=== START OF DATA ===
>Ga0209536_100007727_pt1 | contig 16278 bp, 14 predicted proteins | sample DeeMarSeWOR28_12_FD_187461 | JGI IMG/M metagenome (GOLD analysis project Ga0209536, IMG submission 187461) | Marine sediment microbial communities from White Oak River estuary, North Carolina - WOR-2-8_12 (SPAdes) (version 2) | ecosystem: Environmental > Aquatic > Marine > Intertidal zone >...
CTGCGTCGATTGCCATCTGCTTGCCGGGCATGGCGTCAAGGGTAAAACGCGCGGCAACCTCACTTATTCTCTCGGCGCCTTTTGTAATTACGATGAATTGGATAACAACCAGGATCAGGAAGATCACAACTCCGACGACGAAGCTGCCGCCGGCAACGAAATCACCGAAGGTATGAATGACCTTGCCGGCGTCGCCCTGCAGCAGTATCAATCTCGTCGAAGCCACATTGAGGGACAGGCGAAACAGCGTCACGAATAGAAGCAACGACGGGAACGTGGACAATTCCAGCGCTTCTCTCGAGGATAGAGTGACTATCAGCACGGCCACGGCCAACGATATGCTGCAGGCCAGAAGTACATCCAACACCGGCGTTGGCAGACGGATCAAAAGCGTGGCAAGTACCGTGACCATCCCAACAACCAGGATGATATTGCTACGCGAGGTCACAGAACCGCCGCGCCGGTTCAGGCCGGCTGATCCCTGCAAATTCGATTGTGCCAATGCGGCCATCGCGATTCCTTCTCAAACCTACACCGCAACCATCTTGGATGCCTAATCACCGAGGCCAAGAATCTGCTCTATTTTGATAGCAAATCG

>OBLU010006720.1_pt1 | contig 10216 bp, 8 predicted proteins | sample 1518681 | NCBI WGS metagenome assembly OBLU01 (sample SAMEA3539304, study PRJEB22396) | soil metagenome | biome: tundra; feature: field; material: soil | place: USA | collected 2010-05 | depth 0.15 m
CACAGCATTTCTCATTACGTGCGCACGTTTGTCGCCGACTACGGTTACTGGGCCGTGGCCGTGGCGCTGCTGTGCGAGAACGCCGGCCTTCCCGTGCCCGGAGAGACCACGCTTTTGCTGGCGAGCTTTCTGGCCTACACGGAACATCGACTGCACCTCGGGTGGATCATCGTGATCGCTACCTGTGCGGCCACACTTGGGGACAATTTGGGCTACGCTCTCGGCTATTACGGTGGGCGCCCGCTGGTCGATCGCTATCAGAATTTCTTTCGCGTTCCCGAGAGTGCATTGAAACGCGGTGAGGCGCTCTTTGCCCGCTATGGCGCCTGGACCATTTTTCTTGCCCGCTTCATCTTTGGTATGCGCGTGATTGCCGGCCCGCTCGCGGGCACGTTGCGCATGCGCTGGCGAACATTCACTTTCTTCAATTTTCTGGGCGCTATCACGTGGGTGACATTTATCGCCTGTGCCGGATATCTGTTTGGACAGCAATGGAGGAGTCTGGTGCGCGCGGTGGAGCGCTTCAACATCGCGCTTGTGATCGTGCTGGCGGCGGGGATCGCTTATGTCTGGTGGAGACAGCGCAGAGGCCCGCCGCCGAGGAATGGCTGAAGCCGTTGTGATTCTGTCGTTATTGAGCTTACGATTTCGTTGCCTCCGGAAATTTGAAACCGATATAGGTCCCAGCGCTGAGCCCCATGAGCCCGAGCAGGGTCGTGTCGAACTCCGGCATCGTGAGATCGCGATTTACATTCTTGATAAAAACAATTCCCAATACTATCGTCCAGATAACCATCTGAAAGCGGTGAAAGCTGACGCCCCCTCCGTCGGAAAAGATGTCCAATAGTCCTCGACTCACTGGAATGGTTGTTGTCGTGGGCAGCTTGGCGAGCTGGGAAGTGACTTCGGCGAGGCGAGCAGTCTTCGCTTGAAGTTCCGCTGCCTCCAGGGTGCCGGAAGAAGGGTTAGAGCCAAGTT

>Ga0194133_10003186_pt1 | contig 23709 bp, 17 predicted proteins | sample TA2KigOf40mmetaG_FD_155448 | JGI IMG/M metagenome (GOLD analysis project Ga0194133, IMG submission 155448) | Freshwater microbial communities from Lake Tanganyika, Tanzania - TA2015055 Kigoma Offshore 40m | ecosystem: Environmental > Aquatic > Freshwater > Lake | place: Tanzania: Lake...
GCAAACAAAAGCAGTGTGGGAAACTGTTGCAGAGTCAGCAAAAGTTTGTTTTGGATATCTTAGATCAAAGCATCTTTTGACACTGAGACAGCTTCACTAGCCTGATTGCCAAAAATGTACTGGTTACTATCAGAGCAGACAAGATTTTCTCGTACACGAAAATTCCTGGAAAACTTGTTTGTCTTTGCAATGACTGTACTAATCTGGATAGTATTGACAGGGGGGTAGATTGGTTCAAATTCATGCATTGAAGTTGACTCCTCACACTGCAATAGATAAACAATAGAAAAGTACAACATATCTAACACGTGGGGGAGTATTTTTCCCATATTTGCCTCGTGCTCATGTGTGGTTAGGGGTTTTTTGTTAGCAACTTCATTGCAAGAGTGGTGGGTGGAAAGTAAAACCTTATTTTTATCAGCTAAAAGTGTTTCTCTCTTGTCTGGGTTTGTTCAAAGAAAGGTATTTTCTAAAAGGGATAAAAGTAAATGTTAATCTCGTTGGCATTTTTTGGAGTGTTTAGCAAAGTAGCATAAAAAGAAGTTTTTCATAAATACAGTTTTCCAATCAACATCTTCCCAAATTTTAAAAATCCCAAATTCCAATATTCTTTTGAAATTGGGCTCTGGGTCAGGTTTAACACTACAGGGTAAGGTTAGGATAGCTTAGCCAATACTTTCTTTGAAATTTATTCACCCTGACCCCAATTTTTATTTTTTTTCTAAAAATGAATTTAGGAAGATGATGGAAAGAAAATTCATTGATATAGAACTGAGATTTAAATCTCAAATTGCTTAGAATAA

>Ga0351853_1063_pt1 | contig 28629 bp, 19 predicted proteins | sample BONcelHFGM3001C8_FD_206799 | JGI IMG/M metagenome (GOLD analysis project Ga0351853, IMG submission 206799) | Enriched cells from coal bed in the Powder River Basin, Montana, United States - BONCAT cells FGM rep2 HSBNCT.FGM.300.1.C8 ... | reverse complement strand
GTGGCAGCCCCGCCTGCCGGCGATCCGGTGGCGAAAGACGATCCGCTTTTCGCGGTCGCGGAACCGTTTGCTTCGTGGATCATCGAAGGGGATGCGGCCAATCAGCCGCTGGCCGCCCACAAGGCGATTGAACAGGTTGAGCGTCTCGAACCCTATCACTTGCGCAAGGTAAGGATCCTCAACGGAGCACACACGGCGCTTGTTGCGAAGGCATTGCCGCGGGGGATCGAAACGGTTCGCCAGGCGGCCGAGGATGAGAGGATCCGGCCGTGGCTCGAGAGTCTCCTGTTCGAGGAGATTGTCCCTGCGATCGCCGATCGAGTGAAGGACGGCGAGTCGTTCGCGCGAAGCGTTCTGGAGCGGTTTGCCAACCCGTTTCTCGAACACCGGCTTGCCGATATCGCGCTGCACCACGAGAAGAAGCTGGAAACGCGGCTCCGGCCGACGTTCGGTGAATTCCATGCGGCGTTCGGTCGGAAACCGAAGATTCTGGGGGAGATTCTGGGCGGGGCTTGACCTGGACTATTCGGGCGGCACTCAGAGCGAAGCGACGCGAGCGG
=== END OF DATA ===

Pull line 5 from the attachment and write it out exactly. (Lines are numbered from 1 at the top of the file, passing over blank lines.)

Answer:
>Ga0194133_10003186_pt1 | contig 23709 bp, 17 predicted proteins | sample TA2KigOf40mmetaG_FD_155448 | JGI IMG/M metagenome (GOLD analysis project Ga0194133, IMG submission 155448) | Freshwater microbial communities from Lake Tanganyika, Tanzania - TA2015055 Kigoma Offshore 40m | ecosystem: Environmental > Aquatic > Freshwater > Lake | place: Tanzania: Lake...